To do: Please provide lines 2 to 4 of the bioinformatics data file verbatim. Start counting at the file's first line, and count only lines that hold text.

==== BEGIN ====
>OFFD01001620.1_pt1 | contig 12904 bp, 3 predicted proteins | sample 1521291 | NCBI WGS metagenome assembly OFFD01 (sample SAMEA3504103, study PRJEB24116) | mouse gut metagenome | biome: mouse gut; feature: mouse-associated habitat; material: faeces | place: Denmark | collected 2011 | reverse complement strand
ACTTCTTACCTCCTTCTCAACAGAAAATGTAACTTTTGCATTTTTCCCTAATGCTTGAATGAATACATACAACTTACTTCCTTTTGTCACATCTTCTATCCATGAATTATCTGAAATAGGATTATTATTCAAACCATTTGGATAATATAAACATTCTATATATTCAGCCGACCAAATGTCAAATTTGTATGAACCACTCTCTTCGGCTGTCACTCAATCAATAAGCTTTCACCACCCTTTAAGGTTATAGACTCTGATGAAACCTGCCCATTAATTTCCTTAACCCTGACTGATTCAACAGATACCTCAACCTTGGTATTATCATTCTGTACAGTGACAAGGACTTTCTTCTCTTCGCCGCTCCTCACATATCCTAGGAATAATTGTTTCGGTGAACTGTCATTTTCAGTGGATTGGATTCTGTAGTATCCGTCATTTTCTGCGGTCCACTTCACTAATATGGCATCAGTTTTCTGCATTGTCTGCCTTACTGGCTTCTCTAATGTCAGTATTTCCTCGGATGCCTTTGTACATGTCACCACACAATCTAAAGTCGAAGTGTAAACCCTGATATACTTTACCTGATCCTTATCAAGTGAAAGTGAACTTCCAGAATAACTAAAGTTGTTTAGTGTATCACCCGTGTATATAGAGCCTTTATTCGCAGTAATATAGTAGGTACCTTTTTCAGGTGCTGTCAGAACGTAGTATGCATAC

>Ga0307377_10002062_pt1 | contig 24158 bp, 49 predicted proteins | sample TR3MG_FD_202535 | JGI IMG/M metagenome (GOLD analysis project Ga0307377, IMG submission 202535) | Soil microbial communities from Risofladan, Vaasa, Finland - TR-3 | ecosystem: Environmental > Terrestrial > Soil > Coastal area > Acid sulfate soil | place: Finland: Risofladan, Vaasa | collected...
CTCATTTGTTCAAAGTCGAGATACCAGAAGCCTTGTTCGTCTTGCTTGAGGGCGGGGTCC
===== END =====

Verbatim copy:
ACTTCTTACCTCCTTCTCAACAGAAAATGTAACTTTTGCATTTTTCCCTAATGCTTGAATGAATACATACAACTTACTTCCTTTTGTCACATCTTCTATCCATGAATTATCTGAAATAGGATTATTATTCAAACCATTTGGATAATATAAACATTCTATATATTCAGCCGACCAAATGTCAAATTTGTATGAACCACTCTCTTCGGCTGTCACTCAATCAATAAGCTTTCACCACCCTTTAAGGTTATAGACTCTGATGAAACCTGCCCATTAATTTCCTTAACCCTGACTGATTCAACAGATACCTCAACCTTGGTATTATCATTCTGTACAGTGACAAGGACTTTCTTCTCTTCGCCGCTCCTCACATATCCTAGGAATAATTGTTTCGGTGAACTGTCATTTTCAGTGGATTGGATTCTGTAGTATCCGTCATTTTCTGCGGTCCACTTCACTAATATGGCATCAGTTTTCTGCATTGTCTGCCTTACTGGCTTCTCTAATGTCAGTATTTCCTCGGATGCCTTTGTACATGTCACCACACAATCTAAAGTCGAAGTGTAAACCCTGATATACTTTACCTGATCCTTATCAAGTGAAAGTGAACTTCCAGAATAACTAAAGTTGTTTAGTGTATCACCCGTGTATATAGAGCCTTTATTCGCAGTAATATAGTAGGTACCTTTTTCAGGTGCTGTCAGAACGTAGTATGCATAC

>Ga0307377_10002062_pt1 | contig 24158 bp, 49 predicted proteins | sample TR3MG_FD_202535 | JGI IMG/M metagenome (GOLD analysis project Ga0307377, IMG submission 202535) | Soil microbial communities from Risofladan, Vaasa, Finland - TR-3 | ecosystem: Environmental > Terrestrial > Soil > Coastal area > Acid sulfate soil | place: Finland: Risofladan, Vaasa | collected...
CTCATTTGTTCAAAGTCGAGATACCAGAAGCCTTGTTCGTCTTGCTTGAGGGCGGGGTCC